New Athletic Rep Profile: Manoc Joa-Griffith
On Saturday, May 29, Manoc Joa-Griffith ’22 was announced as the Athletic Representative for the 2021-22 Student Council.
On Saturday, May 29, Manoc Joa-Griffith ’22 was announced as the Athletic Representative for the 2021-22 Student Council. As the most improved player on the Boys Varsity Indoor Track team during his III Form year and a player on the Boys Varsity Soccer team, Joa-Griffith understands the Lawrenceville athletic environment well. Even though he was just appointed Athletic Rep, he already has many initiatives planned to ensure that Big Red Athletics come back better than ever next year.
For his first line of initiatives, Joa-Griffith plans to meet with faculty members including Director of Athletics Tripp Welborne H’58 P’21 ’24, Associate Director of Athletics Nicole Stock, and other members of the athletic department in order to discuss his plans, most of which revolve around “returning the hype to Lawrenceville [athletics].”
Due to the cancellation of interscholastic athletics in the fall, as well as Covid-19 restrictions during the Spring, Joa-Griffith believes that the school needs to regain a sense of community that large athletic gatherings typically would provide. One such initiative would involve the revival of the Big Red Dog Pound, “a hype team that goes around to various games and brings the hype up.” The increase in school spirit would help to “drive the athletes and motivate people to come to the games.”
In addition, he hopes to increase advertisement of less-watched sports games such as softball and water polo. “Obviously, sports like football and basketball have huge turnouts, but I would really like to get some more people at other games that don’t get watched as much. This would help people learn more about the game and engage with the Lawrenceville community,” Joa-Griffith said.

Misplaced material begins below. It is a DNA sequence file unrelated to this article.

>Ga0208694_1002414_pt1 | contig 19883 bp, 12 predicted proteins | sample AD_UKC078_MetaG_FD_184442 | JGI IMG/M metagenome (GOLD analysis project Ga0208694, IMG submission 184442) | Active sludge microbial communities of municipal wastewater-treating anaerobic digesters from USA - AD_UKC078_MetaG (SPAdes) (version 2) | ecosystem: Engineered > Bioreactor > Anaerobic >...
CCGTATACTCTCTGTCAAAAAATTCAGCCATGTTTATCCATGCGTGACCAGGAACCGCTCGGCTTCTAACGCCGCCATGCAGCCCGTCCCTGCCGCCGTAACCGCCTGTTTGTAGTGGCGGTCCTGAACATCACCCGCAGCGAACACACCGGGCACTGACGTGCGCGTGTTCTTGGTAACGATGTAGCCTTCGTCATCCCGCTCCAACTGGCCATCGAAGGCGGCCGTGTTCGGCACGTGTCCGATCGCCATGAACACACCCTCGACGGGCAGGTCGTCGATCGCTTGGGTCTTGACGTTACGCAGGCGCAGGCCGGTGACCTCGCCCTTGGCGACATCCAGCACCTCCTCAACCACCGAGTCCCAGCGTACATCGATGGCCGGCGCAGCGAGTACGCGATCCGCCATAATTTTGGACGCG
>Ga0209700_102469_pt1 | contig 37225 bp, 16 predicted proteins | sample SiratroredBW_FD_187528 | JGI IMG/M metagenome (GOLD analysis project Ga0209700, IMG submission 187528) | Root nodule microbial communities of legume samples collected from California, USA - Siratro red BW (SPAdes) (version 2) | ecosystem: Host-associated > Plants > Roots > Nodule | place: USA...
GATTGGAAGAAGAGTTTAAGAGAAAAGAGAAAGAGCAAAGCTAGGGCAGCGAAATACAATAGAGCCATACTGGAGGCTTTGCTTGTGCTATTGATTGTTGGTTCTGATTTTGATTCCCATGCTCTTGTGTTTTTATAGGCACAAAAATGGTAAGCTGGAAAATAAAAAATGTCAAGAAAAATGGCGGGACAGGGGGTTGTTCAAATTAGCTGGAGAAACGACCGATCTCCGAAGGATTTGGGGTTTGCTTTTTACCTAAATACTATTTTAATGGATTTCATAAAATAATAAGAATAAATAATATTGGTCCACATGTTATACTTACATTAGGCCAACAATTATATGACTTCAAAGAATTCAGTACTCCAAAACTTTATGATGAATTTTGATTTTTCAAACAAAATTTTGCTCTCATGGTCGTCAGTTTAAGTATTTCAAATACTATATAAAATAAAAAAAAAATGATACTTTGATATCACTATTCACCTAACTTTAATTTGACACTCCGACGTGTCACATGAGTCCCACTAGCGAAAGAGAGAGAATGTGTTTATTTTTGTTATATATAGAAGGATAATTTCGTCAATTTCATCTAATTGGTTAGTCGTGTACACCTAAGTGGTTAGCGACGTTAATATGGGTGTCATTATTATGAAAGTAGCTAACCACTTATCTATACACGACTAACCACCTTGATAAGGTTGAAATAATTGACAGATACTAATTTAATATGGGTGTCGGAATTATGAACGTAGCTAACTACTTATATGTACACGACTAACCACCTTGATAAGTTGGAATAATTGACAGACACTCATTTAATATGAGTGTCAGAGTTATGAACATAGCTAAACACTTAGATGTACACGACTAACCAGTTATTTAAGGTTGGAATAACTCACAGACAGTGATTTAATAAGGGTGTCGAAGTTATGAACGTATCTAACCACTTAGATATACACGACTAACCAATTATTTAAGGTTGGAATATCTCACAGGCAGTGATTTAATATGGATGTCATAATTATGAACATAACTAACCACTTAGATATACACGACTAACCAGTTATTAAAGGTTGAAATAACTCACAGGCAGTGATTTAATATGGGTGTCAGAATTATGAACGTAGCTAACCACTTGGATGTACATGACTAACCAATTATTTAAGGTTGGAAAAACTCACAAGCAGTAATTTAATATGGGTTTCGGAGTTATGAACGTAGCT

Joa-Griffith also plans on bringing professional athletes to Lawrenceville to talk about their athletic careers. Although many of the schools’ teams have coaches who used to play their sport in college, “sports are [constantly] evolving,” so he wants to bring in current players to give advice to and educate current athletes. Joa-Griffith believes that this will allow Lawrentians to be “an athlete in the modern rule,” as they can learn the ins and outs of the modern version of the game.
On a similar note, Joa-Griffith hopes to incorporate sports psychology into the athletic department by having the school counseling team come around to encourage each team and give players the opportunity to talk with counselors individually—much like the strength and conditioning team do. “I know plenty of athletes [who] feel really stressed right before a meet or a game, and they have no one to talk to, [so] they end up wallowing in fear, and that stress is just really bad for their body,” he said. A sports psychologist could be helpful in helping athletes de-stress, leading to better performances. However, Joa-Griffith does recognize the difficulty of implementing this initiative—it could be difficult to fit these meetings into Lawrenceville athletes’ already tight schedules.
Overall, Joa-Griffith is most excited to return to a maskless Lawrenceville and see roaring crowds cheering their peers on. “Just having a crowd is such a morale booster. Having people there, cheering you on, knowing your name, saying your number—it makes it a lot more personal,” he said. The prospect of meeting with people in-person without masks is very exciting to Joa-Griffith, as he hopes new students will finally be able to get a taste of what normal life at Lawrenceville is like.
Joa stated, “I feel like this [upcoming] year is really what we make it in terms of Student Council, and we have a great platform. We’re coming off a year that was fully [defined by] Covid-19, [but] now we can have full crowds bringing back that hype. I expect people are going to be very enthusiastic and ready to get back into normal Lawrenceville life.”